The latest: Australia says China responsible for NKorea

May 15, 2017
People watch a TV news program showing a file image of a missile launch conducted by North Korea, at the Seoul Railway Station in Seoul, South Korea, Sunday, May 14, 2017. North Korea on Sunday test-launched a ballistic missile that landed in the Sea of Japan, the South Korean, Japanese and U.S. militaries said. The launch is a direct challenge to the new South Korean president elected four days ago and comes as U.S., Japanese and European navies gather for joint war games in the Pacific. The signs read: "A missile was fired from near Kusong in North Phyongan province." (AP Photo/Ahn Young-joon)

SEOUL, South Korea (AP) — The Latest on North Korea’s missile launch (all times local):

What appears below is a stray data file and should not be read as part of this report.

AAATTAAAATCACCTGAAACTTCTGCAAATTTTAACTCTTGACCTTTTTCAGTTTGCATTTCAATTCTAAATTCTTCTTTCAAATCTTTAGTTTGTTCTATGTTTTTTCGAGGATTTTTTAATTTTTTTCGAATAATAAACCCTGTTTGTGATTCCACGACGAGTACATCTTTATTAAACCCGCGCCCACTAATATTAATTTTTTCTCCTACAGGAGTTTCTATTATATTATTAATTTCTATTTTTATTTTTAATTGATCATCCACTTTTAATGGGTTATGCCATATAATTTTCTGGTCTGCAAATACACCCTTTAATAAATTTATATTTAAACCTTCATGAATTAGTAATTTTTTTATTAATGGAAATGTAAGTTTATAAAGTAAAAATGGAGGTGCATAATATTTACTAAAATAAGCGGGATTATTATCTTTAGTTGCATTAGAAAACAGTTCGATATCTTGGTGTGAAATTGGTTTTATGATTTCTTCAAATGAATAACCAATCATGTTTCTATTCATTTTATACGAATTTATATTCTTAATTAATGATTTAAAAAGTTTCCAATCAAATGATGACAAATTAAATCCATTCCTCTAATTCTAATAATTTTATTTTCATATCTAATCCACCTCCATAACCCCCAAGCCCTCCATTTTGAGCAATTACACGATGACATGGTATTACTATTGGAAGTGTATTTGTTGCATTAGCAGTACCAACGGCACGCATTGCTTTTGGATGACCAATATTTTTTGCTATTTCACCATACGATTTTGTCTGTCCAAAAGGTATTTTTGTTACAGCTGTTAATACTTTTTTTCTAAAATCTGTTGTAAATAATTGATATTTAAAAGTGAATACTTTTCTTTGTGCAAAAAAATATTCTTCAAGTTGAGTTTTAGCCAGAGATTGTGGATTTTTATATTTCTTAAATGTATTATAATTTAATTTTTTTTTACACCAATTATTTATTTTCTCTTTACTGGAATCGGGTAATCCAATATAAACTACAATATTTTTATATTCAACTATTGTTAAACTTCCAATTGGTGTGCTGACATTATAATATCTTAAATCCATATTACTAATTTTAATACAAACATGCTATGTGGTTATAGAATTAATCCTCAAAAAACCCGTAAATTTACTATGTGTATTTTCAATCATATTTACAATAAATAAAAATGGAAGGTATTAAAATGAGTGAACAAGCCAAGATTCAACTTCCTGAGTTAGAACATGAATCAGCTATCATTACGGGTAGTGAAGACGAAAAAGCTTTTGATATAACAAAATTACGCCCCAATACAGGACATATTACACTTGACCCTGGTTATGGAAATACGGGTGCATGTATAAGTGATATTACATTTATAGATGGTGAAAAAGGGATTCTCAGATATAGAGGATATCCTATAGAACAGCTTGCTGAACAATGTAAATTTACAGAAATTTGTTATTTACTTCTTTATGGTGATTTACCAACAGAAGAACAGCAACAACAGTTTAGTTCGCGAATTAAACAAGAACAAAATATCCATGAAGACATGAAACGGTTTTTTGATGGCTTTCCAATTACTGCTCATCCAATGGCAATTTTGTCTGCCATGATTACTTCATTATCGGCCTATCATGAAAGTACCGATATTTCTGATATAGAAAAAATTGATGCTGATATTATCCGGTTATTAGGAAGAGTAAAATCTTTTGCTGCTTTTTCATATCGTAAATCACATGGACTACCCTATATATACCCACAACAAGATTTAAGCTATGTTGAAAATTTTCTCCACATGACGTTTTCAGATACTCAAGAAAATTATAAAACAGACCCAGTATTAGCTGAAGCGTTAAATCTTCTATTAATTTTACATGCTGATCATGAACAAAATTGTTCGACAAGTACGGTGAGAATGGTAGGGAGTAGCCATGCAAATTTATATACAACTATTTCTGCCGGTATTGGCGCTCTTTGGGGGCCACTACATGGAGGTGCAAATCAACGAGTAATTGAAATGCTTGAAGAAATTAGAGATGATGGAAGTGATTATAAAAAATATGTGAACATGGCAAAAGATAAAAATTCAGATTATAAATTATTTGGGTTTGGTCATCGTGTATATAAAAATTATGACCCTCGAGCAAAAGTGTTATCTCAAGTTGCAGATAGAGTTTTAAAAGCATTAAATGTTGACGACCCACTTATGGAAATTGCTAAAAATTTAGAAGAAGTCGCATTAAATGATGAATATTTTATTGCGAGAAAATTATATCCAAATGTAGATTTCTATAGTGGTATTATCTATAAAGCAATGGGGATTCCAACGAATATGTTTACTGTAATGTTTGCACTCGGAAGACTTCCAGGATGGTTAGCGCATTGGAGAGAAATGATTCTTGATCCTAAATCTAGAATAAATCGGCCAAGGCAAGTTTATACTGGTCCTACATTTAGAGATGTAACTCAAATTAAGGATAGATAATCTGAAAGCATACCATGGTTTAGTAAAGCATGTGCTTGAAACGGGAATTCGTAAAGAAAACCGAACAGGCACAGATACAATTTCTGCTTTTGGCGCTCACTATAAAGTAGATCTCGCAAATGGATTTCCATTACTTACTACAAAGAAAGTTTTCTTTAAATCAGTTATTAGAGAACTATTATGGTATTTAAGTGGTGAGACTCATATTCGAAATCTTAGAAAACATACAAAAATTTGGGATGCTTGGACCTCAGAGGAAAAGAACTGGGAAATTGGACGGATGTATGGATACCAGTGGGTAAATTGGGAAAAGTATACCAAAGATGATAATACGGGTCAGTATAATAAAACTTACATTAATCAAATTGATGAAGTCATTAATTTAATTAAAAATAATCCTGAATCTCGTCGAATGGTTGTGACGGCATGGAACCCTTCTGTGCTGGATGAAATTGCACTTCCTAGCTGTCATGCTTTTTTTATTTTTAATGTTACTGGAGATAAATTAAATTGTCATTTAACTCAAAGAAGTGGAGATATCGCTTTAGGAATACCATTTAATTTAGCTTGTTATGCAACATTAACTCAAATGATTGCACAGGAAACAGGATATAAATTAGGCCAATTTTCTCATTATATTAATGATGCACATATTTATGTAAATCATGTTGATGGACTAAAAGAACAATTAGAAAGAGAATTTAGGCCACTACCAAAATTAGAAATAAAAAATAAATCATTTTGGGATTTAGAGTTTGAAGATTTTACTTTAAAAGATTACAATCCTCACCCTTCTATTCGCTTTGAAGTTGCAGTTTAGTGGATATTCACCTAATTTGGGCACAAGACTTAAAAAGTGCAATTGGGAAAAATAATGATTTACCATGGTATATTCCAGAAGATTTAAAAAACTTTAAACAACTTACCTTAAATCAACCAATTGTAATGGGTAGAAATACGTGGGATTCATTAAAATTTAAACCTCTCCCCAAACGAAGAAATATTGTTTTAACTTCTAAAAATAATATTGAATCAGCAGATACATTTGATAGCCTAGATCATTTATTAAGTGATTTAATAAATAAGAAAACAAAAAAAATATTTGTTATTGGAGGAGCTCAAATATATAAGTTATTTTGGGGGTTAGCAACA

12:30 p.m.

Australia’s prime minister has called on China to use its leverage over North Korea to end the regime’s missile testing.

Prime Minister Malcolm Turnbull told reporters in Sydney on Monday that North Korea’s conduct was “reckless,” ″provocative” and “unlawful.” Australia will work with the United States and other countries to impose sanctions on Pyongyang.

“The greatest responsibility for bringing North Korea to its senses ... lies with China,” Turnbull says.

“They have the overwhelming dominant economic relationship with North Korea and because they have the greatest leverage, they have the greatest responsibility,” he added.


9:10 a.m. Monday

North Korea says the medium long-range strategic missile it tested over the weekend can carry a nuclear warhead.

The country’s official Korean Central News Agency says the missile fired Sunday Korea time was a Hwasong-12 “capable of carrying a large-size heavy nuclear warhead.”

The South Korean, Japanese and U.S. militaries say the missile flew for half an hour and reached an unusually high altitude before landing in the Sea of Japan. Tokyo says the flight pattern could indicate a new type of missile.